Sliding for Luxembourg brings Jeff Bauer’s family history full circle |

Sliding for Luxembourg brings Jeff Bauer’s family history full circle

Ben Ramsey
The Park Record
(Photo by John Bauer) Jeff Bauer participates in a skeleton race. The 44-year-old Park City resident hopes to represent Luxembourg in the 2018 Pyeongchang Winter Olympics.

Park City resident Jeff Bauer, 44, is riding a strange turn of events that’s generations in the making. Improbably, it could cast him into the history books as the first skeleton racer to compete in the Olympics for the tiny European nation of Luxembourg.

Bauer’s grandfather, Robert, worked for the Goodyear Tire and Rubber Company and for several years was stationed in Luxembourg while John (Robert’s son and Jeff’s father) was in high school.

John, too, took a job with Goodyear after graduating college, and was also transferred to Luxembourg, so the Bauers spent another 10 years there until 1991.

Over that time, Jeff became a skilled basketball player and even got to play on the country’s Junior National team.

That history, along with Luxembourg’s changes in citizenship policy, have helped Jeff establish skeleton racing as a sport in Luxembourg, and have given him a shot at competing in the 2018 Pyeongchang Olympics.

His foray into skeleton started following a decade of competitive triathlon and bike racing. Then, on the threshold of 40, he started looking for something new. He found his answer while grocery shopping: a flier for G-Force Skeleton and Bobsled – the feeder program for the U.S. Skeleton and Bobsled federation – which is held at the Utah Olympic Park.

He was a little older than the rest of the participants, but the instructors didn’t mind. And as soon as he rode the track he was hooked.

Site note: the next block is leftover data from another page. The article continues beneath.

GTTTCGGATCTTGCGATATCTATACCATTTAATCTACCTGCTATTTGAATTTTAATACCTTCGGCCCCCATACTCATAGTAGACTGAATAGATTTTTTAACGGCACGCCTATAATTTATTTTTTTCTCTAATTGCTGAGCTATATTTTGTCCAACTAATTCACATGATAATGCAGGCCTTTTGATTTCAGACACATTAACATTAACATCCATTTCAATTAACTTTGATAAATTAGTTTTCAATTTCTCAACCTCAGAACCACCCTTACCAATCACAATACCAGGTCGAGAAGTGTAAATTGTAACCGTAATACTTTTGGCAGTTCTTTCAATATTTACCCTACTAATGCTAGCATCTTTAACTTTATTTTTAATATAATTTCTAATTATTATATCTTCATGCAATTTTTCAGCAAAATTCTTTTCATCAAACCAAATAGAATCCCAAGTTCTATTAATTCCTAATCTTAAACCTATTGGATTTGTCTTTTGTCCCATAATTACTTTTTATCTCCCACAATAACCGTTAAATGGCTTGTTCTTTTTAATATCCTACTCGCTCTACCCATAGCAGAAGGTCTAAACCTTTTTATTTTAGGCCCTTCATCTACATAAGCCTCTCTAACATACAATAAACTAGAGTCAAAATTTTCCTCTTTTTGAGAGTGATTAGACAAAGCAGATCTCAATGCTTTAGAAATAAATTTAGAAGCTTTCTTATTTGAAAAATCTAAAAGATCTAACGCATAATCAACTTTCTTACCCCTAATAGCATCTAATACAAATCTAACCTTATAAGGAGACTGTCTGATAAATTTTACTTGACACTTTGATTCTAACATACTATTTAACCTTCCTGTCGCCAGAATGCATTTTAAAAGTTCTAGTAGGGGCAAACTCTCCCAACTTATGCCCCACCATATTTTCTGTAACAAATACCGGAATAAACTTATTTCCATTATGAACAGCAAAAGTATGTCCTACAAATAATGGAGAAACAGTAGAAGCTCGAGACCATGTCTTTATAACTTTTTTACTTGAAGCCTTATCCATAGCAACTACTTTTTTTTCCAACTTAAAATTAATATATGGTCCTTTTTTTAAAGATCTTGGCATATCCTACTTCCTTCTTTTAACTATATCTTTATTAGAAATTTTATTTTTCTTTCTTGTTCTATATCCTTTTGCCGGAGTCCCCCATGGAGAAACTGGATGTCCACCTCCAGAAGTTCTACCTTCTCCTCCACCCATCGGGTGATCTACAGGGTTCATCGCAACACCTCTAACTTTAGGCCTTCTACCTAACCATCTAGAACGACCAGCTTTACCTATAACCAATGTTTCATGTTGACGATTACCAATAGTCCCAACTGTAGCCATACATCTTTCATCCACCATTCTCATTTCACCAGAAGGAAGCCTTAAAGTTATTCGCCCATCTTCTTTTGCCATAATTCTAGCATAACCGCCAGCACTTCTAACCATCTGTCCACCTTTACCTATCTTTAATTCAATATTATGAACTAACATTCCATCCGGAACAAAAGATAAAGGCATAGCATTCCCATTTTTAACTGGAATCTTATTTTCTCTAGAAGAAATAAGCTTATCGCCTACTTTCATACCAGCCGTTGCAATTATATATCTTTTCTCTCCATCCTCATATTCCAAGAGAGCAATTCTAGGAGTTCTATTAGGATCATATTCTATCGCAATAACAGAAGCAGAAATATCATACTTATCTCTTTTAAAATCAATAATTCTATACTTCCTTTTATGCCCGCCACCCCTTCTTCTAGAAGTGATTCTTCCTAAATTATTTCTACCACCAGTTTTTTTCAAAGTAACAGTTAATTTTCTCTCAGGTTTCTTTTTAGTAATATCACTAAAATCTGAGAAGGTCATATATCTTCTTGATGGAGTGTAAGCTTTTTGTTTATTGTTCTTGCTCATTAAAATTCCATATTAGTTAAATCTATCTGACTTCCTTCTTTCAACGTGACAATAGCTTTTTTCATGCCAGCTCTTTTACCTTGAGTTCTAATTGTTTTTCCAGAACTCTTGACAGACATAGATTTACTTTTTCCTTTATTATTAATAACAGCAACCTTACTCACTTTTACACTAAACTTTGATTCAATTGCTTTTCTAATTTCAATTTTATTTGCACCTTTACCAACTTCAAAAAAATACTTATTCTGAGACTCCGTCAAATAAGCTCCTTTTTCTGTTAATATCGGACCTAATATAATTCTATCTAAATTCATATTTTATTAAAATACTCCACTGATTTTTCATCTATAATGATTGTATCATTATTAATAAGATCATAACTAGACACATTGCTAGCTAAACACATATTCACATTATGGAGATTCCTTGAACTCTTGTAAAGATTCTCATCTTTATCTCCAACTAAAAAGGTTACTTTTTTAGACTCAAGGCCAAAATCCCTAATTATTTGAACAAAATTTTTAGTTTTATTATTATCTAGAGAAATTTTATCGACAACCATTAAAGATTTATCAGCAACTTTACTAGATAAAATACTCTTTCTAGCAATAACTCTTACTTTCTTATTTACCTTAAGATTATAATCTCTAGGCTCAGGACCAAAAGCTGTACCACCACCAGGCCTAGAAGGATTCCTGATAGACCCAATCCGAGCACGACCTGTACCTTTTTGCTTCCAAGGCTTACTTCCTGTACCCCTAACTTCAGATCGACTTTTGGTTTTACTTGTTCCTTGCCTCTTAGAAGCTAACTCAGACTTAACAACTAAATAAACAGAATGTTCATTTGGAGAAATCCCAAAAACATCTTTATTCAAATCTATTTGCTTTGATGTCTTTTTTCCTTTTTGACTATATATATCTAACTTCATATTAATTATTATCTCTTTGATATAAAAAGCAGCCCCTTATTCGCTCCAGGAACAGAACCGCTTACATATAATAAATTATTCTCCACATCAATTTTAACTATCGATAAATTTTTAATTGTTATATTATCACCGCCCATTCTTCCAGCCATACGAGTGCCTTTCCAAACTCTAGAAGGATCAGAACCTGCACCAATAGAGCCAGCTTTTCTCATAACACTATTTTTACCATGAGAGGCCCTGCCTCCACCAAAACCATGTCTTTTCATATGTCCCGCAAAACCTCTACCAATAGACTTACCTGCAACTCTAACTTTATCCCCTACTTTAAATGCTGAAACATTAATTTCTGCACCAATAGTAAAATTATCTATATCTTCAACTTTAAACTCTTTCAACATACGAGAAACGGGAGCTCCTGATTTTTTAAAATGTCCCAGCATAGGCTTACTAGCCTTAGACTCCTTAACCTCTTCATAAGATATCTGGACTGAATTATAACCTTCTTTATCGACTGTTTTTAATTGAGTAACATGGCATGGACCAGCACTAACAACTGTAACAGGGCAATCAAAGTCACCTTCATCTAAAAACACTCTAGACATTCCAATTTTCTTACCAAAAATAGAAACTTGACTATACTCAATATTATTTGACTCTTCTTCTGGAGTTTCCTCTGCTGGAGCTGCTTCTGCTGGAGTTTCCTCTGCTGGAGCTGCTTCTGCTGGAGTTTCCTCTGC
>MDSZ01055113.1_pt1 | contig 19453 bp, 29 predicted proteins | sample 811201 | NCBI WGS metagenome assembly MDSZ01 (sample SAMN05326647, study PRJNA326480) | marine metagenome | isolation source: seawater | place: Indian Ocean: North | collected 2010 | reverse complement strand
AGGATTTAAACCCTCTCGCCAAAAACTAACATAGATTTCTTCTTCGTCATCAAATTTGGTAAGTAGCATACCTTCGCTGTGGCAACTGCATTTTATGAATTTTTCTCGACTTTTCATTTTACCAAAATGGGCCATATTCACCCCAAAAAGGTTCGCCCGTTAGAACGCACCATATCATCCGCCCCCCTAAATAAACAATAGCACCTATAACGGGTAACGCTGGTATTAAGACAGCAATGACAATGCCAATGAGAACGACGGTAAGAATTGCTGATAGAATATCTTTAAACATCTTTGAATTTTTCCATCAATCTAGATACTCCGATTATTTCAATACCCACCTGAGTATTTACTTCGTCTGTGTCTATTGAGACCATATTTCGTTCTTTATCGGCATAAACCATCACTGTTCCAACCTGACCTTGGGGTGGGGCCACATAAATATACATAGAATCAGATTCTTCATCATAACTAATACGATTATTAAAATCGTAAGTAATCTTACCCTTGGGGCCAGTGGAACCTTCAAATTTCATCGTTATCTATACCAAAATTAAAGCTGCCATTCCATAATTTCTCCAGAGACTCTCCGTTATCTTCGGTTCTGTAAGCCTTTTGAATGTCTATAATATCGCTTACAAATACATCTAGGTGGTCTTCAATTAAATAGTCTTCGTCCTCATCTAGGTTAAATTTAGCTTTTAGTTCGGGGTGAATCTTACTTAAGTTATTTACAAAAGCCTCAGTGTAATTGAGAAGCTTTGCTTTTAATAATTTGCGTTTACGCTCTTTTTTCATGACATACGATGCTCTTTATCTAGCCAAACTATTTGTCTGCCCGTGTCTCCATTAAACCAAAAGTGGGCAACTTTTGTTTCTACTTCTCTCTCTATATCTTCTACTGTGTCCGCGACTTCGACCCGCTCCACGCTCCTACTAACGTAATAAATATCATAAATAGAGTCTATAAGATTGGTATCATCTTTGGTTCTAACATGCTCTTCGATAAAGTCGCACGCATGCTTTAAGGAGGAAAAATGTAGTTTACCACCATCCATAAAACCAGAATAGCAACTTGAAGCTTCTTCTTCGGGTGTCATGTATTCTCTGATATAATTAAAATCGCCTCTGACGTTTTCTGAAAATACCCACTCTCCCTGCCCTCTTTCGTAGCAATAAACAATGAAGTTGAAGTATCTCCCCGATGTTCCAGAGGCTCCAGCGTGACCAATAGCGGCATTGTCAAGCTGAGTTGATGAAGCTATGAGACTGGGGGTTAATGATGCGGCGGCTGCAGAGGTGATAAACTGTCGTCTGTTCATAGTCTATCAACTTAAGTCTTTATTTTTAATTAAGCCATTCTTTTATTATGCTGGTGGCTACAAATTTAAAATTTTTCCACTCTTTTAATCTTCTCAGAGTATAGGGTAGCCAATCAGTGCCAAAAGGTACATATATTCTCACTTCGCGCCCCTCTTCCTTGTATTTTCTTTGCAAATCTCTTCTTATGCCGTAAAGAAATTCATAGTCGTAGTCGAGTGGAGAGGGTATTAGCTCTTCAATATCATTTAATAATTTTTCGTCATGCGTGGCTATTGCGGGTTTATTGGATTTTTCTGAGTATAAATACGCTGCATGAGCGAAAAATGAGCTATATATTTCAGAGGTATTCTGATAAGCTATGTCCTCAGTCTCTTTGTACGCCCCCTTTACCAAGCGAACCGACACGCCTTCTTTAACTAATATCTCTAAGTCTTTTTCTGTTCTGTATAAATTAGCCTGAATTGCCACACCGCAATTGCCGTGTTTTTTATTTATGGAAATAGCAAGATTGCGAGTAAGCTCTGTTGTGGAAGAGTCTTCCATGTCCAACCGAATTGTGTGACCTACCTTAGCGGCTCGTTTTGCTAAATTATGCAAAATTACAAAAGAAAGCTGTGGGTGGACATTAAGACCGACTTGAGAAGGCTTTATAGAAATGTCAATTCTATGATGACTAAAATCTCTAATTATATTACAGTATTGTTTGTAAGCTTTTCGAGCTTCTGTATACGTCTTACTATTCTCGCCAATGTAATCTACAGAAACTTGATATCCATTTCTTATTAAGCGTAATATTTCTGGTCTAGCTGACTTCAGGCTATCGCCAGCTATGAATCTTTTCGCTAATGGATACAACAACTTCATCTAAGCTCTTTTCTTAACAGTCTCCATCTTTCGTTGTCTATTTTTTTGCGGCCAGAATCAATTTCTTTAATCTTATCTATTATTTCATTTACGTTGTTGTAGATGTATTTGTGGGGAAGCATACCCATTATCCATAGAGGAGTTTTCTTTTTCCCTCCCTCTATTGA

“I immediately knew I wanted to compete in it, because that’s just who I am,” he said.

More than that, the sport had an intense charm, and so he devoted himself to it.

“Even though it’s all about time, it’s timeless when you’re in there because you totally become one with that sled,” he said. “And you have to have that because if you start thinking when you are in there, then you’re in trouble.”

“You kind of have to let go,” he added. “It’s a juxtaposition between having this really high-intensity thing going on where you could get really hurt, and being so relaxed and trusting at the same time. I think that’s very unique to this sport.”

He practiced and competed steadily for a year, then decided it was time to reconnect with his past. He contacted Luxembourg and told them he wanted to race for the country that he had grown up in. He presented his history, and his plan.

“I thought: why not?” said Nadine Knepper, president of the Fédération Luxembourgeoise des Sports de Glace, the governing body of Luxembourg’s winter Olympic sports.

But it wasn’t that straightforward.

“In order to compete in a sport for Luxembourg, you need a competitor’s license,” Knepper said. “As there was no skeleton club nor a skeleton federation in Luxembourg (no training possibilities inside the country), he had to found first a club with a committee then a union and then the union had to be adopted during a General Assembly by the Federation.”